It wasn’t until I joined the State Department in 2002 that I fully appreciated the power of America’s medical superiority. For all the problems with our healthcare system, the United States is far ahead of most countries in biotechnology and pharmaceutical innovation. Our top hospitals and universities are largely unrivaled. Hollywood may be our most visible global export, but medical science has a bigger impact.
As a senior physician-diplomat, I got a rare, up-close view of how this influence is quietly wielded around the world. In Moscow, I visited clinics and hospitals to discuss strategies for responding to mass casualty events. In New Delhi, we worked with the Indian Institute of Aerospace Medicine in Bangalore with USAF medical partners to provide outreach, humanitarian assistance, and disaster relief. In dozens of countries over my 14 years of service, we coordinated with international partners to serve American diplomats, to learn from host nations, and to plan for crises like a global pandemic.
Ironically, the coronavirus pandemic may be upending this dynamic. Historically, America’s medical “soft power” is wielded in two ways. For people of means, the United States is a top destination for medical tourism, a place for VIPs to receive top notch health care. It is thus a prime national security asset and valuable intellectual property. We also export health care solutions, in the case of the global poor, via NGOs such as the Gates Foundation, US government programs such as PEPFAR, diplomatic exchange programs, and satellite programs in partnership with leading American academic medical centers. This has often entailed establishing hospitals, clinics, and other health facilities in countries lacking such resources.
COVID-19 has affirmed this power structure in some ways and disrupted it in others. US-headquartered companies—funded over 15 years by DARPA, BARDA, and other US government funding sources—have produced the two leading vaccines, from Moderna and Pfizer. While rival superpowers China and Russia have produced their own vaccines, neither is believed to be nearly as efficacious. This has potent implications for the further distribution of the best possible COVID-19 vaccines worldwide, especially those going to developing nations, which have been severely disrupted by the virus.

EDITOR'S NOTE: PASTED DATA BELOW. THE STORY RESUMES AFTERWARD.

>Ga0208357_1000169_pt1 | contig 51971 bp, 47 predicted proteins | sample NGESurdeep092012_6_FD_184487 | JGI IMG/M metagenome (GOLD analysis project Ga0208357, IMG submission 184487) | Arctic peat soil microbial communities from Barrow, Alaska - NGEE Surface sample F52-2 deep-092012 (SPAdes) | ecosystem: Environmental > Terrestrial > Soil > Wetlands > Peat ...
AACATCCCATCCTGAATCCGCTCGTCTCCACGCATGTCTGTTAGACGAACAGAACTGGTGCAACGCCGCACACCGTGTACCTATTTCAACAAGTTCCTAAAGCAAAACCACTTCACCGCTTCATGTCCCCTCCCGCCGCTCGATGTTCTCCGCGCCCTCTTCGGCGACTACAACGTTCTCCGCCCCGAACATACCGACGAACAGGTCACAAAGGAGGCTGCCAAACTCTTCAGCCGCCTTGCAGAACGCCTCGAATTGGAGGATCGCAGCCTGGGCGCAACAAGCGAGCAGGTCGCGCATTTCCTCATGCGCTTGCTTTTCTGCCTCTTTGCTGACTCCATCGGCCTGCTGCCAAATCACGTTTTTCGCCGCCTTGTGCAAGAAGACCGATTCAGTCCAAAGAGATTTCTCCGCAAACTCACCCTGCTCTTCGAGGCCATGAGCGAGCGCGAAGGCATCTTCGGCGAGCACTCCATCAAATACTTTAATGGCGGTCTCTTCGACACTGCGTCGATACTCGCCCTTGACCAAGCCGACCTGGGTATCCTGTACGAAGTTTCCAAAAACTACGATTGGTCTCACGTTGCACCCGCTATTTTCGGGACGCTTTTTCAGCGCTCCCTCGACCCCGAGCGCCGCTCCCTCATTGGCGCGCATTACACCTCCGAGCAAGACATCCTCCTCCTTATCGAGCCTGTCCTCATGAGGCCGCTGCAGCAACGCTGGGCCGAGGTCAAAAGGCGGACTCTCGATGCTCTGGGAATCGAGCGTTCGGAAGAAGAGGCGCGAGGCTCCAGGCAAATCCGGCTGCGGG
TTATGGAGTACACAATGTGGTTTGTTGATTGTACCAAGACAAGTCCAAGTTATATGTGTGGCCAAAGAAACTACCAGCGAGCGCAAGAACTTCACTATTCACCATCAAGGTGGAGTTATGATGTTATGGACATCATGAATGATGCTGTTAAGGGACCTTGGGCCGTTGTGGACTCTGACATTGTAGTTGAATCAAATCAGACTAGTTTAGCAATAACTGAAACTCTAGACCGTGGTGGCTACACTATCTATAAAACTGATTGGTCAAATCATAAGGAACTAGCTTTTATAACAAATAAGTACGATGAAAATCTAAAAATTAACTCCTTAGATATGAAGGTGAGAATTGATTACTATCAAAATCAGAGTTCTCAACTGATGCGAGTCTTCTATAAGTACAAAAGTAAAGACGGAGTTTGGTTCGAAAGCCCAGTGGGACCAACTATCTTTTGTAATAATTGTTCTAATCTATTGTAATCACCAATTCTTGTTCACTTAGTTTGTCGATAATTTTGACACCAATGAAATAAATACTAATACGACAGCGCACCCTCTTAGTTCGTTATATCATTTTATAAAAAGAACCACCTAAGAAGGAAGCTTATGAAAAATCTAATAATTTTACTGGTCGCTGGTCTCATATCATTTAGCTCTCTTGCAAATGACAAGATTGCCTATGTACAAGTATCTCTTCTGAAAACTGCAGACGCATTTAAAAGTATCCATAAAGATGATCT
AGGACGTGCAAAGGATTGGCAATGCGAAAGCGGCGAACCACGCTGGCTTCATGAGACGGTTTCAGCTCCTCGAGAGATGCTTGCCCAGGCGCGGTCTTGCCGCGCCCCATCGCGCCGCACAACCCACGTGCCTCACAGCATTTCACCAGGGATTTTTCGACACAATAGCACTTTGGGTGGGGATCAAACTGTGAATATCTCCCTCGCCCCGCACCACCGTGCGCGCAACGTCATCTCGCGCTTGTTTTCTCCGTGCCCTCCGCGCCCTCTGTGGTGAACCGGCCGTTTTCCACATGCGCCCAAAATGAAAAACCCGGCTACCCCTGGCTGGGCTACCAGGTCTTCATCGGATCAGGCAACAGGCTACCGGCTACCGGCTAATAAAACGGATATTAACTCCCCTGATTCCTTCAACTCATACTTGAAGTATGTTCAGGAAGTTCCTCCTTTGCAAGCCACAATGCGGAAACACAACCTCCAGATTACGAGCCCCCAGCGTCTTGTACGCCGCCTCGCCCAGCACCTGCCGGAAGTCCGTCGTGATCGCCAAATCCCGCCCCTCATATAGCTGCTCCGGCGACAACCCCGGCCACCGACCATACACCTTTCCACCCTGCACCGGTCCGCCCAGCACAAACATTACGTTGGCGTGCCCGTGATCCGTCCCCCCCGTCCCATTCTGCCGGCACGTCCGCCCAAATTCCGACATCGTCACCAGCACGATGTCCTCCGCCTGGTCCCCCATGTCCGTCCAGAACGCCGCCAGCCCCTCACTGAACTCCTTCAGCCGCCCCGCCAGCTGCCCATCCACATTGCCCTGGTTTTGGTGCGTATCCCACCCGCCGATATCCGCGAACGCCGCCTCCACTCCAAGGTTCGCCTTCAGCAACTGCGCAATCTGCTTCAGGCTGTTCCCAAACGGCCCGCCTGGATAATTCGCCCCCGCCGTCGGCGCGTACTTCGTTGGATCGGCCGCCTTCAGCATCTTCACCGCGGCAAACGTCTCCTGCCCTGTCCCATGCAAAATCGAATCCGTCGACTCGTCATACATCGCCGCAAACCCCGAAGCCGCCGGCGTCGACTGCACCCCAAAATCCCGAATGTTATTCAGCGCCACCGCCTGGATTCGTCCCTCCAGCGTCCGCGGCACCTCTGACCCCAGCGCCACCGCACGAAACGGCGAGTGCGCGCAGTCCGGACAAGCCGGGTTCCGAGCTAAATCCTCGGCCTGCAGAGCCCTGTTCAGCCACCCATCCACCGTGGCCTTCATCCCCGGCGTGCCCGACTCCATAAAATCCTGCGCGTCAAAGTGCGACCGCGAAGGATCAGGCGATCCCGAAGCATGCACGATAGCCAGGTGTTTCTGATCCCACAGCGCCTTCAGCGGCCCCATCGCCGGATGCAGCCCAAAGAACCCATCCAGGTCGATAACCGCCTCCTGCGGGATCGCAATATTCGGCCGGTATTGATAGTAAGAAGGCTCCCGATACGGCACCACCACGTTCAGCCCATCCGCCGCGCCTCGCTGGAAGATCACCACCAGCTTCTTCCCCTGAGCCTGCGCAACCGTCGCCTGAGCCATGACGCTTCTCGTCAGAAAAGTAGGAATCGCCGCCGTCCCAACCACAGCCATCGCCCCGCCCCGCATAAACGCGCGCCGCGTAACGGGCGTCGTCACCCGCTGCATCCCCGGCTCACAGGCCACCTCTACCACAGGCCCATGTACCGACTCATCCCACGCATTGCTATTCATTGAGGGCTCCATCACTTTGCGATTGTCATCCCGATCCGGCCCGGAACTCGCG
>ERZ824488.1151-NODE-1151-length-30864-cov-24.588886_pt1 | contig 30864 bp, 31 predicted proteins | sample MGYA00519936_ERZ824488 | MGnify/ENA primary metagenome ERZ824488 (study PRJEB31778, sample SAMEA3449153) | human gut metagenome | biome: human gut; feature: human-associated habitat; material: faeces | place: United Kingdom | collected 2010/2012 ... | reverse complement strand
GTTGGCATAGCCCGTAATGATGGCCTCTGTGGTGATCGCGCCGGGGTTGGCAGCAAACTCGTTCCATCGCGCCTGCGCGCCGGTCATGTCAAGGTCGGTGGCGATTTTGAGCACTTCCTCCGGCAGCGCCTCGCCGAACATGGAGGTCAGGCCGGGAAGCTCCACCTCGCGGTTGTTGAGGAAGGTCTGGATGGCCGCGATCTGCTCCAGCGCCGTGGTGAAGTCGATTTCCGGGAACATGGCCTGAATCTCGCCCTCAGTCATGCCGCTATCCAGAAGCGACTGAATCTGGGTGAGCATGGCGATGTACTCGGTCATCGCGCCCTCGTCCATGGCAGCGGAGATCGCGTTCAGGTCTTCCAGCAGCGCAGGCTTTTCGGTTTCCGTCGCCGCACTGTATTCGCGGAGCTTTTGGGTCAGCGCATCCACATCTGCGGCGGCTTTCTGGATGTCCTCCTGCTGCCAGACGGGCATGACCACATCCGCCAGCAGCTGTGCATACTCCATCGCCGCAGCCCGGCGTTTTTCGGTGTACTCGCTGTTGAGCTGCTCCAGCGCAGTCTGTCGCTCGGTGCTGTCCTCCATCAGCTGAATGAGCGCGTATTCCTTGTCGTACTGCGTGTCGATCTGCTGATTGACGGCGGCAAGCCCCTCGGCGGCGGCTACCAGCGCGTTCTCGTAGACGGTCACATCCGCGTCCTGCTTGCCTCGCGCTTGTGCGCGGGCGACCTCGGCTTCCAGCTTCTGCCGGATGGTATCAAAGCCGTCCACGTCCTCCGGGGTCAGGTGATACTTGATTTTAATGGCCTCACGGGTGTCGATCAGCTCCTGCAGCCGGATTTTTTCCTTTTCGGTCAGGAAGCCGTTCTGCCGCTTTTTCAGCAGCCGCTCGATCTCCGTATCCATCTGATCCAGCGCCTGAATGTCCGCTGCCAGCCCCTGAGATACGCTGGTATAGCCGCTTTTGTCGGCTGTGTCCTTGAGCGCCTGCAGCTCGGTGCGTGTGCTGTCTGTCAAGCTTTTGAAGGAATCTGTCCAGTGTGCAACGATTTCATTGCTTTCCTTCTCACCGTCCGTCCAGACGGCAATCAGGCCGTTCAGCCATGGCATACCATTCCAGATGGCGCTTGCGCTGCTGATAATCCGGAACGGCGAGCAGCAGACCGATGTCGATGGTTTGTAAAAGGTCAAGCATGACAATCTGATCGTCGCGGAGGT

The bigger X factor, in my opinion, is the rapid adoption of telehealth during the pandemic. The potential for doctors and health care workers to “see” patients remotely, via internet-connected and mobile-connected devices, means that doctors can bring the intimacy and compassion of an office visit directly into the home, school, hospital, or ICU. While traditional medical diplomacy has relied upon face-to-face encounters and on-the-ground liaison, telemedicine may allow for more.
These are major implications for U.S. leadership in the 21st century. As a nation, America has sadly fallen short in terms of sharing and exporting our medical expertise to other nations during this pandemic. With telemedicine, we can turn the page, moving beyond embassy-based medical diplomacy to promote American values. Combined with technologies like wearables and self-care apps, the U.S. has an opportunity to play a truly transformational role in global health.
Scaling up won’t be easy, but the U.S. can improve its surge capacity by partnering with governments, private capital, philanthropies, and other organizations. Making these changes need not be disruptive, although traditional medical institutions and health systems have tended to see mobile health as a profound disruptor. In fact, it is the single most important silver lining in this pandemic.
The United States has an opening to lead. By embracing virtual health globally, we can bring high quality virtual care to every nation on the planet. It is who we are, and doing so will define America in the century ahead. We should not have to await another deadly pandemic in order to do the right thing. This is our Sputnik moment. The time to begin is now.
Kenneth Dekleva is Associate Professor of Psychiatry at UT Southwestern Medical Center Dallas, where he holds the McKenzie Foundation I Chair in Psychiatry and directs the Psychiatry-Medicine Integration program. From 2002-2016 he served as a senior physician-diplomat with the US Department of State. The views expressed in this article are his own and do not reflect the views of the US Dept. of State or UT Southwestern Medical Center.